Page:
29.  harvesting corn; remove the kernels in the house compound
30.  harvesting guinea corn; also women; push down the stalks and cut; gather and carry home
31.  harvesting millet is difficult; how women prepare an area, beat the millet, and sieve it
32.  sharing the harvest with the house women for their own use
33.  how women sometimes help with sowing and weeding; girlfriends and wives
34.  some women do not help with the harvesting; sometimes causes quarrels

III-3:  The Work of Guinea Corn and Other Crops


1.  guinea corn’s importance compared to yams

The work of guinea corn:  saɣim

2.  how to prepare saɣim with guinea corn flour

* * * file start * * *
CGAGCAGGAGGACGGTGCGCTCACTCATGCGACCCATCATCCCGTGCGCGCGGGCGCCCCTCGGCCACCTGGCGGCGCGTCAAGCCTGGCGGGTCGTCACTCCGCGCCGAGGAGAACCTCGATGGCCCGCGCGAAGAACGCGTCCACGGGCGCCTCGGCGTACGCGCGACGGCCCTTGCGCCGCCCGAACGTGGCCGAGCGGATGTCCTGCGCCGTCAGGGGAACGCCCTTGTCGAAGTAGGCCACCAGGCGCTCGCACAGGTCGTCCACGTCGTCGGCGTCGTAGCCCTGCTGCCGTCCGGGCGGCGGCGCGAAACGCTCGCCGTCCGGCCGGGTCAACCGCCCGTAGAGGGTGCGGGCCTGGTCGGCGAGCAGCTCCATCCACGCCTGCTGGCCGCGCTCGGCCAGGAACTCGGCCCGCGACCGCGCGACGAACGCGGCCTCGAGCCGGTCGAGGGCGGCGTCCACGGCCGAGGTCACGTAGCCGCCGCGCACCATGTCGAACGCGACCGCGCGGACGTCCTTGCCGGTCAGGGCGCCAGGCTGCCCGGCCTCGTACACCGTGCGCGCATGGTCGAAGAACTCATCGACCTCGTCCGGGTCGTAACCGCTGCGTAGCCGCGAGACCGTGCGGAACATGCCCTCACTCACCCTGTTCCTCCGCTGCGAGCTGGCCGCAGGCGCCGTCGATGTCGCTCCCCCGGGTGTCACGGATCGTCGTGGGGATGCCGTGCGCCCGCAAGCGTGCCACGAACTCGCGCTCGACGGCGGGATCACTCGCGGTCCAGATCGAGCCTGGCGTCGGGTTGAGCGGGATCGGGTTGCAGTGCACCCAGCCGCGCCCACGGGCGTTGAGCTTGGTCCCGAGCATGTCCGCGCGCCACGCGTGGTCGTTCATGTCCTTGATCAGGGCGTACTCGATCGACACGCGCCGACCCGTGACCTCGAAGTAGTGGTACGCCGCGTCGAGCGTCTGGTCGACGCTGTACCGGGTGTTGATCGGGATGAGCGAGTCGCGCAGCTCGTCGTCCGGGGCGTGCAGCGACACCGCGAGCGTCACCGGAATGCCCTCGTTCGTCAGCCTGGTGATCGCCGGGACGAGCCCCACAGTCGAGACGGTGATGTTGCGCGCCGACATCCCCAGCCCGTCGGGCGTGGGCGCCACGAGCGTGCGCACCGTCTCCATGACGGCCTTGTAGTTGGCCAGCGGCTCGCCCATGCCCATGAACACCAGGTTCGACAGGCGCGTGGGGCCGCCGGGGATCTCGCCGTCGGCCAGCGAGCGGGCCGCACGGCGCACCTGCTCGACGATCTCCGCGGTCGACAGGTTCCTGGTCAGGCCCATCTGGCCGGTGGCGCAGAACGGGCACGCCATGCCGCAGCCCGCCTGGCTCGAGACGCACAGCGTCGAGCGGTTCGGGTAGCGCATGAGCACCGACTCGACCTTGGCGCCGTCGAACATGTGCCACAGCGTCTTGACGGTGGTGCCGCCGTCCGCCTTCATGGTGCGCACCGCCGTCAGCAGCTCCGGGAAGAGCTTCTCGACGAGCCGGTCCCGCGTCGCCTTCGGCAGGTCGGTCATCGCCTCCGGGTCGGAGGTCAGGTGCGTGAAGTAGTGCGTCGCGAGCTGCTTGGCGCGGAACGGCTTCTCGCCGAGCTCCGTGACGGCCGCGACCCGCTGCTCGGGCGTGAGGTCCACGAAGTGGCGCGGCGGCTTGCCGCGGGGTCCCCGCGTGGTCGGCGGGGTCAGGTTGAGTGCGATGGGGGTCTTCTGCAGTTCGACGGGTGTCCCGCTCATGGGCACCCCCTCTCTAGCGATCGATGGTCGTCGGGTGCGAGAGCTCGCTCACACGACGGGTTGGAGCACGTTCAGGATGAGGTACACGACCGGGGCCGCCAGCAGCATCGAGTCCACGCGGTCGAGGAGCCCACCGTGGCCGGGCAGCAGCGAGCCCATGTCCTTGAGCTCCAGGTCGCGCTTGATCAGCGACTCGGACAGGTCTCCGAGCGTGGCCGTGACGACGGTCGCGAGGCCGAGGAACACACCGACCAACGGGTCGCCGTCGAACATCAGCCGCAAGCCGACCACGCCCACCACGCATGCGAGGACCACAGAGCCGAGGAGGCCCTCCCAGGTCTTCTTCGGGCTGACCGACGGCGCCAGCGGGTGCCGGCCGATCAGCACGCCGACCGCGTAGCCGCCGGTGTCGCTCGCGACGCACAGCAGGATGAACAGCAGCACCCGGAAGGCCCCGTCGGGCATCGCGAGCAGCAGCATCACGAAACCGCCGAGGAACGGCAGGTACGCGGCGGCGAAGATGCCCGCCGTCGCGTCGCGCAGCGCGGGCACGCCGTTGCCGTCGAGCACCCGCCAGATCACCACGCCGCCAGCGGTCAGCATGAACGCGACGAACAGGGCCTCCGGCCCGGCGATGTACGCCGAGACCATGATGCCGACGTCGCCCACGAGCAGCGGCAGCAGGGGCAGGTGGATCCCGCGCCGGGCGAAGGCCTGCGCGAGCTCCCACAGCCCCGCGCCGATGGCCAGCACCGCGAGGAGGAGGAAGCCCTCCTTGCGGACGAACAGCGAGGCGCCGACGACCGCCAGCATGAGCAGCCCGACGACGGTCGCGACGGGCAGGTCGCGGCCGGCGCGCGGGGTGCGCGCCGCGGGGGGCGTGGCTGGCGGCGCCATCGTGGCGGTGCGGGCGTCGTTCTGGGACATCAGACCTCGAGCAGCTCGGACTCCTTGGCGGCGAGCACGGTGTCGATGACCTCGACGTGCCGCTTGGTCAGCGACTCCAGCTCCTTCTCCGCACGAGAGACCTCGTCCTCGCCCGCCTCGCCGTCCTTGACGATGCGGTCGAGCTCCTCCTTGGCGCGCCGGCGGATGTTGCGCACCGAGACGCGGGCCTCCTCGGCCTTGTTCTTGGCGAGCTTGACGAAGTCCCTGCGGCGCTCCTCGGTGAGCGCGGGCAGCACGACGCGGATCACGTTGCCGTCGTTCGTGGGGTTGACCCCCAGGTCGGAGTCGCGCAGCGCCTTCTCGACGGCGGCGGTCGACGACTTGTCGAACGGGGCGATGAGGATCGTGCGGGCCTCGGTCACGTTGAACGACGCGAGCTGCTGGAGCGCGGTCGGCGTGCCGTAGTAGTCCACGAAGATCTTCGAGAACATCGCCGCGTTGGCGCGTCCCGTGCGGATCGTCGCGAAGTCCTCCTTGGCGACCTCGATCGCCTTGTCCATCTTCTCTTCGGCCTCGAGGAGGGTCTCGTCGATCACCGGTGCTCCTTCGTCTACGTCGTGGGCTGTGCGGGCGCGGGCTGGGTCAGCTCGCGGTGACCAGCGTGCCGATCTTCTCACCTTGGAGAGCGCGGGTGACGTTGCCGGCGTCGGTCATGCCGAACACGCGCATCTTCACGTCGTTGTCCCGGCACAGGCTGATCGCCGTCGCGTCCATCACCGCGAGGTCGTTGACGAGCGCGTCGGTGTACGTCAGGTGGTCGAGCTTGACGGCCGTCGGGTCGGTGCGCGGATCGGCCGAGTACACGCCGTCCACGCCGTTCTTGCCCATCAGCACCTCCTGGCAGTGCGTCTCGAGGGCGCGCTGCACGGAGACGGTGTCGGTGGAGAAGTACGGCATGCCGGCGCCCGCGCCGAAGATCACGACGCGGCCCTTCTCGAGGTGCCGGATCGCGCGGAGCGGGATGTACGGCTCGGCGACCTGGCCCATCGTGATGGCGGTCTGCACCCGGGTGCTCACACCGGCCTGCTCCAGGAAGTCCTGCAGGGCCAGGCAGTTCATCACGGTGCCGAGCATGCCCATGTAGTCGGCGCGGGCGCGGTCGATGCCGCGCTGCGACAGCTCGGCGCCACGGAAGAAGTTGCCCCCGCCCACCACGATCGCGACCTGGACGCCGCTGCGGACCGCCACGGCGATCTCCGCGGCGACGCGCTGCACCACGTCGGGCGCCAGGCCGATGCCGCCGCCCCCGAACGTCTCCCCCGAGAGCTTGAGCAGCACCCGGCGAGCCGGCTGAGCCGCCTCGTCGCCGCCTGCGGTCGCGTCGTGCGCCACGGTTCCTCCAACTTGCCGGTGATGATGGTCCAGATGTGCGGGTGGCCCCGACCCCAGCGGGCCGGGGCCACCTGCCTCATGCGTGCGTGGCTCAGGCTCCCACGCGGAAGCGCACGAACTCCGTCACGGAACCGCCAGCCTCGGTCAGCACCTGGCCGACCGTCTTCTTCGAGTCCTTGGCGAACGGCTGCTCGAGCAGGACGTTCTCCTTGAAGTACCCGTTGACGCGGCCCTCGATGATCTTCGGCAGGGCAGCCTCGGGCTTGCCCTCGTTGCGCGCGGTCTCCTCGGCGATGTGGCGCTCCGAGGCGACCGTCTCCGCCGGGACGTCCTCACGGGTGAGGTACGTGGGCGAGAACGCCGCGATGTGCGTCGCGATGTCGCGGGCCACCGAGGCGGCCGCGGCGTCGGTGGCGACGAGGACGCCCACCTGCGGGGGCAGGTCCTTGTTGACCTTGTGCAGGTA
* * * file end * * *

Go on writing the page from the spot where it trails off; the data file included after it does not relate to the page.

3.  serving the saɣim into bowls
4.  how to prepare the soup or stew with okro, fish, and seasonings
5.  how they serve the household

Other work of guinea corn

6.  kpaakulo:  fried fermented flour paste; can also use corn, beans, millet
7.  kpaakulo from Ashantis; formerly called chabala
8.  porridge
9.  making kpɛya by malting
10.  porridge with teeth
11.  boiled guinea corn for morning food


12.  maha for Muslim alms
13.  how to prepare maha
14.  alms for funerals or for Fridays
15.  alms for other reasons, advised by maalam or soothsayer


16.  used to brew pito; women brew it
17.  use ground kpɛya to brew it; send to other parts of Ghana
18.  boiled kpeya in big pots; takes three days to brew pito
19.  sieve the boiled kpɛya and ferment it to become pito

The pito house

20.  pito is for people who drink it and sell it